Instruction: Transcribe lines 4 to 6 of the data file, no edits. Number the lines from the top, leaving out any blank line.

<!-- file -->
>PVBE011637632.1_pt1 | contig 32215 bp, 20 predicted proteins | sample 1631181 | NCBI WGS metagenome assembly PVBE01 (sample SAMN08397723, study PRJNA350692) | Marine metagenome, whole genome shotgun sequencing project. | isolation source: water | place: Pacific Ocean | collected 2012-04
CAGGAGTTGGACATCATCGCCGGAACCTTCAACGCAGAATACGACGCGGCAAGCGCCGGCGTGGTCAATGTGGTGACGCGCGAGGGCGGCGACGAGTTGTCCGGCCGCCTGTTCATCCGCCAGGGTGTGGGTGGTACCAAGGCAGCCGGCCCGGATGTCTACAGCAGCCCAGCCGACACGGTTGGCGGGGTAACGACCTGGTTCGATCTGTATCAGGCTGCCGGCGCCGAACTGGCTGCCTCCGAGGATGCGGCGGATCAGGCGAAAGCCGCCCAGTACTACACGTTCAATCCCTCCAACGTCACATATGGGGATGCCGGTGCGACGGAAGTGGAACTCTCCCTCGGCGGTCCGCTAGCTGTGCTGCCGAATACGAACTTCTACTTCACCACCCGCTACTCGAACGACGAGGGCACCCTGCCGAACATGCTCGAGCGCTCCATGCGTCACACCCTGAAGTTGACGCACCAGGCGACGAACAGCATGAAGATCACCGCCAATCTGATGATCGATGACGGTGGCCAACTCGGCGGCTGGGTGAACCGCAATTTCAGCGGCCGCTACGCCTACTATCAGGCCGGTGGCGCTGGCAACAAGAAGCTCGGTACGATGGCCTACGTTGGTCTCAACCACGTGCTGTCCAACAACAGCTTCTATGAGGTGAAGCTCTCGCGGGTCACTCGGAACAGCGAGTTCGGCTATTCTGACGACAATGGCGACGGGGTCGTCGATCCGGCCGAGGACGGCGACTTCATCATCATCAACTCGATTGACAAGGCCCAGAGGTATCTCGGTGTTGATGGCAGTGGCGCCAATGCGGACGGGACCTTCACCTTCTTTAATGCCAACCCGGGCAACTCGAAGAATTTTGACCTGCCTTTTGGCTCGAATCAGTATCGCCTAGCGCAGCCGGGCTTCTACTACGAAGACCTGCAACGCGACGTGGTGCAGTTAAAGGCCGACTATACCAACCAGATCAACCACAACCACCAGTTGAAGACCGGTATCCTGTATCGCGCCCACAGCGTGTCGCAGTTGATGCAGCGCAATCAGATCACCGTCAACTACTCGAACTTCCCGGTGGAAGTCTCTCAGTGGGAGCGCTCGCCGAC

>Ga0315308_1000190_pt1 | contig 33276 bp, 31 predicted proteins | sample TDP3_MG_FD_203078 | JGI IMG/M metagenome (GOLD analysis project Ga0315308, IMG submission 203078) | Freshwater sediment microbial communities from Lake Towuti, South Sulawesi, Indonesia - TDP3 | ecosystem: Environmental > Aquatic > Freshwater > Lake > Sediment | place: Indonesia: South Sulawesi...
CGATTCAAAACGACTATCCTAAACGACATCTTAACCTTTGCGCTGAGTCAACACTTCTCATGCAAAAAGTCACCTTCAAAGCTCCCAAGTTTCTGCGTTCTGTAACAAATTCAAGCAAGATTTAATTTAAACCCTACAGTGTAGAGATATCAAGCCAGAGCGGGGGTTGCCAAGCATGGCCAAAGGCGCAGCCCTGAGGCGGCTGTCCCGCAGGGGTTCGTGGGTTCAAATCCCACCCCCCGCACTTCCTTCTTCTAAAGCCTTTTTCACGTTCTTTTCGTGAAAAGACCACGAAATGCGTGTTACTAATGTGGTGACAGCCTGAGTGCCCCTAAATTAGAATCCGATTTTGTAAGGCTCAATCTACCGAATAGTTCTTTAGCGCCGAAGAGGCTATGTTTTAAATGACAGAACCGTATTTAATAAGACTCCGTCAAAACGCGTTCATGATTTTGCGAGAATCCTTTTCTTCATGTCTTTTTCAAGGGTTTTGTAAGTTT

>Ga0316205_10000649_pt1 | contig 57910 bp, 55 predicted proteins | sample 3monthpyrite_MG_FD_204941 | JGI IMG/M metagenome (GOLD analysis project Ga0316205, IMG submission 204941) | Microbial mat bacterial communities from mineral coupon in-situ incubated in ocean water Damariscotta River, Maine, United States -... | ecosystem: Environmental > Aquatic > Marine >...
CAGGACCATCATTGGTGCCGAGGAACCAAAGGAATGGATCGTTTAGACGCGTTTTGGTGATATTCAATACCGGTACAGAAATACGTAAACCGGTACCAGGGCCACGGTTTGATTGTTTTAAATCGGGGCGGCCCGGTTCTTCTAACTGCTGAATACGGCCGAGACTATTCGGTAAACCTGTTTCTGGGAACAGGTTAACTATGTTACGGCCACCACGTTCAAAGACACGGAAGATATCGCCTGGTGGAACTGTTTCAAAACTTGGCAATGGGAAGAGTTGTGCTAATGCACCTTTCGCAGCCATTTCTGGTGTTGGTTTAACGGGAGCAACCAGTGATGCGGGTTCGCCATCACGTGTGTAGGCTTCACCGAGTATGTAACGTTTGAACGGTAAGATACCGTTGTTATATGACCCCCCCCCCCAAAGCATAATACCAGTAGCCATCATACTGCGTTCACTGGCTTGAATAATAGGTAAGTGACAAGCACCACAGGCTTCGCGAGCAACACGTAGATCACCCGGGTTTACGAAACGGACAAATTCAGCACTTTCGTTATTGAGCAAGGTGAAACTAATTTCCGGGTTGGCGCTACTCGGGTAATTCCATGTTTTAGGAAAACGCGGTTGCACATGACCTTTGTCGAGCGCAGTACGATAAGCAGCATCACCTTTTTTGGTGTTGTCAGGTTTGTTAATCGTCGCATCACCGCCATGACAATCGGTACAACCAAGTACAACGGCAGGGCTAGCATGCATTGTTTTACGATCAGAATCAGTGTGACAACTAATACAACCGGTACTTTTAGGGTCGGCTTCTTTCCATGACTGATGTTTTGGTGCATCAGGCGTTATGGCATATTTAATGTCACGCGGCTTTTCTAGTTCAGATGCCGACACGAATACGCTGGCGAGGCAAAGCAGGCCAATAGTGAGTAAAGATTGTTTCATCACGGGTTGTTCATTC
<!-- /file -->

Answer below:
CGATTCAAAACGACTATCCTAAACGACATCTTAACCTTTGCGCTGAGTCAACACTTCTCATGCAAAAAGTCACCTTCAAAGCTCCCAAGTTTCTGCGTTCTGTAACAAATTCAAGCAAGATTTAATTTAAACCCTACAGTGTAGAGATATCAAGCCAGAGCGGGGGTTGCCAAGCATGGCCAAAGGCGCAGCCCTGAGGCGGCTGTCCCGCAGGGGTTCGTGGGTTCAAATCCCACCCCCCGCACTTCCTTCTTCTAAAGCCTTTTTCACGTTCTTTTCGTGAAAAGACCACGAAATGCGTGTTACTAATGTGGTGACAGCCTGAGTGCCCCTAAATTAGAATCCGATTTTGTAAGGCTCAATCTACCGAATAGTTCTTTAGCGCCGAAGAGGCTATGTTTTAAATGACAGAACCGTATTTAATAAGACTCCGTCAAAACGCGTTCATGATTTTGCGAGAATCCTTTTCTTCATGTCTTTTTCAAGGGTTTTGTAAGTTT

>Ga0316205_10000649_pt1 | contig 57910 bp, 55 predicted proteins | sample 3monthpyrite_MG_FD_204941 | JGI IMG/M metagenome (GOLD analysis project Ga0316205, IMG submission 204941) | Microbial mat bacterial communities from mineral coupon in-situ incubated in ocean water Damariscotta River, Maine, United States -... | ecosystem: Environmental > Aquatic > Marine >...
CAGGACCATCATTGGTGCCGAGGAACCAAAGGAATGGATCGTTTAGACGCGTTTTGGTGATATTCAATACCGGTACAGAAATACGTAAACCGGTACCAGGGCCACGGTTTGATTGTTTTAAATCGGGGCGGCCCGGTTCTTCTAACTGCTGAATACGGCCGAGACTATTCGGTAAACCTGTTTCTGGGAACAGGTTAACTATGTTACGGCCACCACGTTCAAAGACACGGAAGATATCGCCTGGTGGAACTGTTTCAAAACTTGGCAATGGGAAGAGTTGTGCTAATGCACCTTTCGCAGCCATTTCTGGTGTTGGTTTAACGGGAGCAACCAGTGATGCGGGTTCGCCATCACGTGTGTAGGCTTCACCGAGTATGTAACGTTTGAACGGTAAGATACCGTTGTTATATGACCCCCCCCCCCAAAGCATAATACCAGTAGCCATCATACTGCGTTCACTGGCTTGAATAATAGGTAAGTGACAAGCACCACAGGCTTCGCGAGCAACACGTAGATCACCCGGGTTTACGAAACGGACAAATTCAGCACTTTCGTTATTGAGCAAGGTGAAACTAATTTCCGGGTTGGCGCTACTCGGGTAATTCCATGTTTTAGGAAAACGCGGTTGCACATGACCTTTGTCGAGCGCAGTACGATAAGCAGCATCACCTTTTTTGGTGTTGTCAGGTTTGTTAATCGTCGCATCACCGCCATGACAATCGGTACAACCAAGTACAACGGCAGGGCTAGCATGCATTGTTTTACGATCAGAATCAGTGTGACAACTAATACAACCGGTACTTTTAGGGTCGGCTTCTTTCCATGACTGATGTTTTGGTGCATCAGGCGTTATGGCATATTTAATGTCACGCGGCTTTTCTAGTTCAGATGCCGACACGAATACGCTGGCGAGGCAAAGCAGGCCAATAGTGAGTAAAGATTGTTTCATCACGGGTTGTTCATTC